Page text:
Maria Montessori’s view on education was to teach all branches of learning as part of an interwoven network. Therefore, music is not only taught as a subject but as an integral part of the daily activities of the class. Music is a universal language, loved by children and adults all over the world. Children have an uninhibited inclination to move, dance, and make music, as well as an innate capacity to appreciate all types of music. Musical activities are included in the daily life of the Montessori classroom and respected as much as other curriculum subjects. Research shows that music is fundamental in early childhood education, helping children to develop in various ways, including problem-solving and logic skills.
Our Music Program at La Bella Vita Montessori caters to our Early Childhood and Elementary Programs. Our professionally trained music teacher provides engaging, developmentally appropriate music classes that offer integrated sequences of activities to set the stage for optimal, multi-sensory learning. Each weekly lesson is designed to boost school readiness, nurture multiple areas of a child’s development, and tap into a variety of individual learning styles. Children are taught instrument recognition, rhythm and movement, music from around the world, themed music (Black History Month, Holidays, etc.)
Not only do we bring in a music teacher to give weekly classes, it’s also essential that classroom teachers integrate music into everyday activities through song, movement, instruments, music appreciation, the Montessori Bells, and Walking on the Line to music. When a child first enters the classroom, they join in small groups or line time to sing nursery rhymes and well-known jingles. Children love repetition, therefore they enjoy singing their favorite songs that they are most familiar with over and over again. To add to the interest, our directresses introduce new songs that are based around the theme of the classroom at that time of year. During our line time, it works well to start the day’s activities with music as it relaxes the child and creates a good frame of mind for concentration in the activities that follow. Music is also studied in the classroom by reading books about different musicians and composers, play classical and world music during the work period, give children the opportunity to hear instruments played, etc.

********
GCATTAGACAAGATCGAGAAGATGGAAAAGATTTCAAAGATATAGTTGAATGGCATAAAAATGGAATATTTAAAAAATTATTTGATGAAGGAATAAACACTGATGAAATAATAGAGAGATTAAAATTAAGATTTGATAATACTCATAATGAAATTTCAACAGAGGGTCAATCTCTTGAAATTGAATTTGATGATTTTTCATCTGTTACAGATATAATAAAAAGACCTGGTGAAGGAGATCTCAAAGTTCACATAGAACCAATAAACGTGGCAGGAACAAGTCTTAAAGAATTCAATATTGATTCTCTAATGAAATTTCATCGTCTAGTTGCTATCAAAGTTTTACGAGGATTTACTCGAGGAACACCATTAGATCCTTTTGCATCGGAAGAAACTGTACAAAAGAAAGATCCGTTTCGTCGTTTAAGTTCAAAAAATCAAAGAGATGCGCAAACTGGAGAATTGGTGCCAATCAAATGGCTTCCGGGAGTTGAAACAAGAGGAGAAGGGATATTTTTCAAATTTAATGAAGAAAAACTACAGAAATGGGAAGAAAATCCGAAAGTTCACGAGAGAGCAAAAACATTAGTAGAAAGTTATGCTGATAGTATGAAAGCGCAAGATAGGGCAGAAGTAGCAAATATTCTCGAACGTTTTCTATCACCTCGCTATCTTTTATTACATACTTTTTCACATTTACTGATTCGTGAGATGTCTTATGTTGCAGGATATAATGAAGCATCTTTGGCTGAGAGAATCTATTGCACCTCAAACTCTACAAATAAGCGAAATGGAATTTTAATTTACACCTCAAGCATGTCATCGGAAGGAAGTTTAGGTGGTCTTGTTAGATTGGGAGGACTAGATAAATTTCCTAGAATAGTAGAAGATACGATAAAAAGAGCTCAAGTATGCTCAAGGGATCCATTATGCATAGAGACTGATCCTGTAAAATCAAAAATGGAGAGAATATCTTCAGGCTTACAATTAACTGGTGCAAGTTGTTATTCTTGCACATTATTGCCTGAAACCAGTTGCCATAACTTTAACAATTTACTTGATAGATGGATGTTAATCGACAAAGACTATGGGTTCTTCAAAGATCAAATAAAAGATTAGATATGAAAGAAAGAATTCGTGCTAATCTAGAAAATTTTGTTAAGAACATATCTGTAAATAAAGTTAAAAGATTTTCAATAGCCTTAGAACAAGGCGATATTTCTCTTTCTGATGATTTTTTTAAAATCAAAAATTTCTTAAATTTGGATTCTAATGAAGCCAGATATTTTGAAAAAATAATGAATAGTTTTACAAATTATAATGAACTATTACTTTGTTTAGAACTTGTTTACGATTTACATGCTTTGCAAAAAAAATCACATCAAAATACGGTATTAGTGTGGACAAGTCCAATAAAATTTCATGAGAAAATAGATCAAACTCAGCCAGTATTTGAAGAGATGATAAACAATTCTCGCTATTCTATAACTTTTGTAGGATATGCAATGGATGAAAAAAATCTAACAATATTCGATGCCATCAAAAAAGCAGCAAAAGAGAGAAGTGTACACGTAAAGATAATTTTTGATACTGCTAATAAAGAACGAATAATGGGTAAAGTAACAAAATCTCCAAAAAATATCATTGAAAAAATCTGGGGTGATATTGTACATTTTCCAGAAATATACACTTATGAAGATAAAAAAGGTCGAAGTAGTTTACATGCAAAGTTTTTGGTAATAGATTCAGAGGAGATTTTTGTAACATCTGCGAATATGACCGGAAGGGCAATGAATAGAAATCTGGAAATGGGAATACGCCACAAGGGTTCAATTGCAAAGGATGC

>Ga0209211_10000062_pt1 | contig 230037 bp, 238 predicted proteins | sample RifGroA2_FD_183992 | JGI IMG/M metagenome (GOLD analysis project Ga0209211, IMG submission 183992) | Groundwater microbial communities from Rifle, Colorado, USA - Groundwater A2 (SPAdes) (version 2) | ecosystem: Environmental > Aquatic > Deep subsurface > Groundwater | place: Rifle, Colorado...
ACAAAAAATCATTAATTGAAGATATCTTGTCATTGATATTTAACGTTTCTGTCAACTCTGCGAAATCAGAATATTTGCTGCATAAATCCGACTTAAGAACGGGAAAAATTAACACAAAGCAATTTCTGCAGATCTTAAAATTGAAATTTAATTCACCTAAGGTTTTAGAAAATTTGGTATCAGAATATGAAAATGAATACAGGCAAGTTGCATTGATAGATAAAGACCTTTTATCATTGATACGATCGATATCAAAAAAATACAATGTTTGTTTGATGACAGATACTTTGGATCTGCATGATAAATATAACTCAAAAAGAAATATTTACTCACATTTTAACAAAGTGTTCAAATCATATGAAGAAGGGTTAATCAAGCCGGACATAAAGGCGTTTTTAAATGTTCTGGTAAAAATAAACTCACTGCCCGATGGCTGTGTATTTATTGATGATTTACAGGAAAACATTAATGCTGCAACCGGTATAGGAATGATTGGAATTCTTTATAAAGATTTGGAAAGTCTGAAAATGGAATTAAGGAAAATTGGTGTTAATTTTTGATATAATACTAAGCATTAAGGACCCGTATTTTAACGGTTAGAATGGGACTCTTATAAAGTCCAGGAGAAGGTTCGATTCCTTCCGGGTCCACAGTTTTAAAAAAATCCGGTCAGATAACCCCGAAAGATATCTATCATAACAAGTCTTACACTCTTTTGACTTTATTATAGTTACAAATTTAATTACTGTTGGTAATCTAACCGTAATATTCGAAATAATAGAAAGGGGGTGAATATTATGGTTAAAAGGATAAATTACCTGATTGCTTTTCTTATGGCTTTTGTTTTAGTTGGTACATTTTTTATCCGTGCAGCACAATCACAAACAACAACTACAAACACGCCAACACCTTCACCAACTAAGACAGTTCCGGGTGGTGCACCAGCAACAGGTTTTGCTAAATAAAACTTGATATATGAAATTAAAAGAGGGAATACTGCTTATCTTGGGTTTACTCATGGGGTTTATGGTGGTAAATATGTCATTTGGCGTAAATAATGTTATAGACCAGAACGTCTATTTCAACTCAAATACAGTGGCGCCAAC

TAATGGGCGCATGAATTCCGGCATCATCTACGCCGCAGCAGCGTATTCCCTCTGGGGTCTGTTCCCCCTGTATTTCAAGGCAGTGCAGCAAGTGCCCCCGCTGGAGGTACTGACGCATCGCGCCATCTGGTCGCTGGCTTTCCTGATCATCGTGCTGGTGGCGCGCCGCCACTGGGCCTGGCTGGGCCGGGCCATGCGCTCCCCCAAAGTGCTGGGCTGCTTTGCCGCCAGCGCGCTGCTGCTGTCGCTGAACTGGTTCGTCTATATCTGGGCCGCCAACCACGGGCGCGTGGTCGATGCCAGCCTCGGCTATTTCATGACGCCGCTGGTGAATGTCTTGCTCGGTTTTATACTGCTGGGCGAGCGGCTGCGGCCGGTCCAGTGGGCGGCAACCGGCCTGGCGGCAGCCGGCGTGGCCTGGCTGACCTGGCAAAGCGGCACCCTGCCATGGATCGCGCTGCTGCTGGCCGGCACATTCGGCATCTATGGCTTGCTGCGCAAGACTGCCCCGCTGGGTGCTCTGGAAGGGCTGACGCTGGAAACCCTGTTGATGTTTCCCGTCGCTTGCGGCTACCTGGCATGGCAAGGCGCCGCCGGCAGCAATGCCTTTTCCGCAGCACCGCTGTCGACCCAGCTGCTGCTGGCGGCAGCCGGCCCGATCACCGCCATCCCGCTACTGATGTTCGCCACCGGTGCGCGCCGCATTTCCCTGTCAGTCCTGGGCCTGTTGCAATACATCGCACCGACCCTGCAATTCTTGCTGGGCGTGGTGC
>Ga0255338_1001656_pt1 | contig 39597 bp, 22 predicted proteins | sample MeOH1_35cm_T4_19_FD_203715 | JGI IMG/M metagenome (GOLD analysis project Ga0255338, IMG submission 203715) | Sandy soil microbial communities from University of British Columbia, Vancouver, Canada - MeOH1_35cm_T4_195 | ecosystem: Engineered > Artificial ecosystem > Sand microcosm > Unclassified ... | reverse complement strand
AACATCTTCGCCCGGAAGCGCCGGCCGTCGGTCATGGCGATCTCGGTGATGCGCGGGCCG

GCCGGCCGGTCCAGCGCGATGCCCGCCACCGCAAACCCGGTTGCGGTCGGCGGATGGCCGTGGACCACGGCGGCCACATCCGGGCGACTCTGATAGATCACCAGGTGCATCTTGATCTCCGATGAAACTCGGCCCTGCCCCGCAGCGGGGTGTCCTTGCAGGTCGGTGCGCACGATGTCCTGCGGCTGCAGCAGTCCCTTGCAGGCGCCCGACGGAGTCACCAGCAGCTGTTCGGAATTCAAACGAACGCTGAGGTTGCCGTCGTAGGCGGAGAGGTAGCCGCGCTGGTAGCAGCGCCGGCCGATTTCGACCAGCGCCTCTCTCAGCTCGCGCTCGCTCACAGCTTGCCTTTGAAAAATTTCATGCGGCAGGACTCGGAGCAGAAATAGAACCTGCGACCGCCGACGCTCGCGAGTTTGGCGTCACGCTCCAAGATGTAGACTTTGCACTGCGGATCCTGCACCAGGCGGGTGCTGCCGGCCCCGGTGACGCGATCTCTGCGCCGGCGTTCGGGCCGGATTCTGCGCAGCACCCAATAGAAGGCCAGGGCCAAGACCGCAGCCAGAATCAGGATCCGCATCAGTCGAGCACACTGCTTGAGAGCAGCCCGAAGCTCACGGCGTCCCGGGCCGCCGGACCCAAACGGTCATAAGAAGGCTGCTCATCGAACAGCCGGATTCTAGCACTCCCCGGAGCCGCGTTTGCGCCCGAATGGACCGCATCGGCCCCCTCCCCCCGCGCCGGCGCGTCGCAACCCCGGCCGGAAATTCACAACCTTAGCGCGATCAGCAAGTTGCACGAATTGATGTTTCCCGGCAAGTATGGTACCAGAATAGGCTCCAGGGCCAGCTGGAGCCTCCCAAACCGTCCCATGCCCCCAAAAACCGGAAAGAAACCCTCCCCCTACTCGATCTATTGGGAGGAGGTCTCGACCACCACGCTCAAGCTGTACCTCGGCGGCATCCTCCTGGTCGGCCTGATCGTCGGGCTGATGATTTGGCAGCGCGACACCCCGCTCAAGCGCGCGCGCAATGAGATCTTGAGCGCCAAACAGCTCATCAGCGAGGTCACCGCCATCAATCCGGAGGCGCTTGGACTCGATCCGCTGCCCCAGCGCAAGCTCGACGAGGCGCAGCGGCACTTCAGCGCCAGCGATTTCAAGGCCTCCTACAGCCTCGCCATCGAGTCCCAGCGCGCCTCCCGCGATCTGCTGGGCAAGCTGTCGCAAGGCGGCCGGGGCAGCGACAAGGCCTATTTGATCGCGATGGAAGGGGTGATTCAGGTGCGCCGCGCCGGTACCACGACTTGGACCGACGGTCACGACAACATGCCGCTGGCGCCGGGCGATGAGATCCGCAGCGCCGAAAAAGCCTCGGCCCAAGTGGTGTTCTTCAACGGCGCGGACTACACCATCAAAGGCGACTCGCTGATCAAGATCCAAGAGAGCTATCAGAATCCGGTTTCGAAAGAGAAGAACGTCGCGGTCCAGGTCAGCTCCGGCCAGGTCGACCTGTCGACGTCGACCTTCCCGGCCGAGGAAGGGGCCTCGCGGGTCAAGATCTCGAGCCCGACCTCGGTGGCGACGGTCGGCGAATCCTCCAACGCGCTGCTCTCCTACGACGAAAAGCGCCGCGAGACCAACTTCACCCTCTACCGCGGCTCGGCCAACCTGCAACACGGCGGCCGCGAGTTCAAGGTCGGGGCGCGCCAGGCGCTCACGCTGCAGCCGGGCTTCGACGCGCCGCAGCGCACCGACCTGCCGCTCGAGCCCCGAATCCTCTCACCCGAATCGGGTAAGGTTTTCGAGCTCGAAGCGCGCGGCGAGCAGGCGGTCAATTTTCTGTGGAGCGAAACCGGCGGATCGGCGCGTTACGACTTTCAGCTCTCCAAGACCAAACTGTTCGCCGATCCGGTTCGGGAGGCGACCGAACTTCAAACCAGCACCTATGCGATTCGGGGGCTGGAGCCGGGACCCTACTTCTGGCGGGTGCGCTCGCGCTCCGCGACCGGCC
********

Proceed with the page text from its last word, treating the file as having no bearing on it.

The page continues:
In the classroom, children up to the age of six are in the sensorial stage of development. Activities are designed to use the potential of this stage to its optimum. For the refinement of the body movements, activities centered around walking to music on the line, for balance, are introduced. These activities gradually extend to different rhythmic movements of the body to music with a definite tempo. For the refinement of the auditory sense of pitch, the children are introduced to exercises with the bells, which prepare them for the music program designed to teach notation. Ongoing throughout are singing activities which emphasize rhythm when the children clap, tap, nod, etc. Language acquisition is enhanced as children learn songs with varied vocabulary, meter, and rhyme. Cultural lessons are enriched with songs about continents, planets, respect for Earth, and much more. Music gives children opportunities to perfect their movements and refine coordination as well as provide children with ways to express their own unique spirits.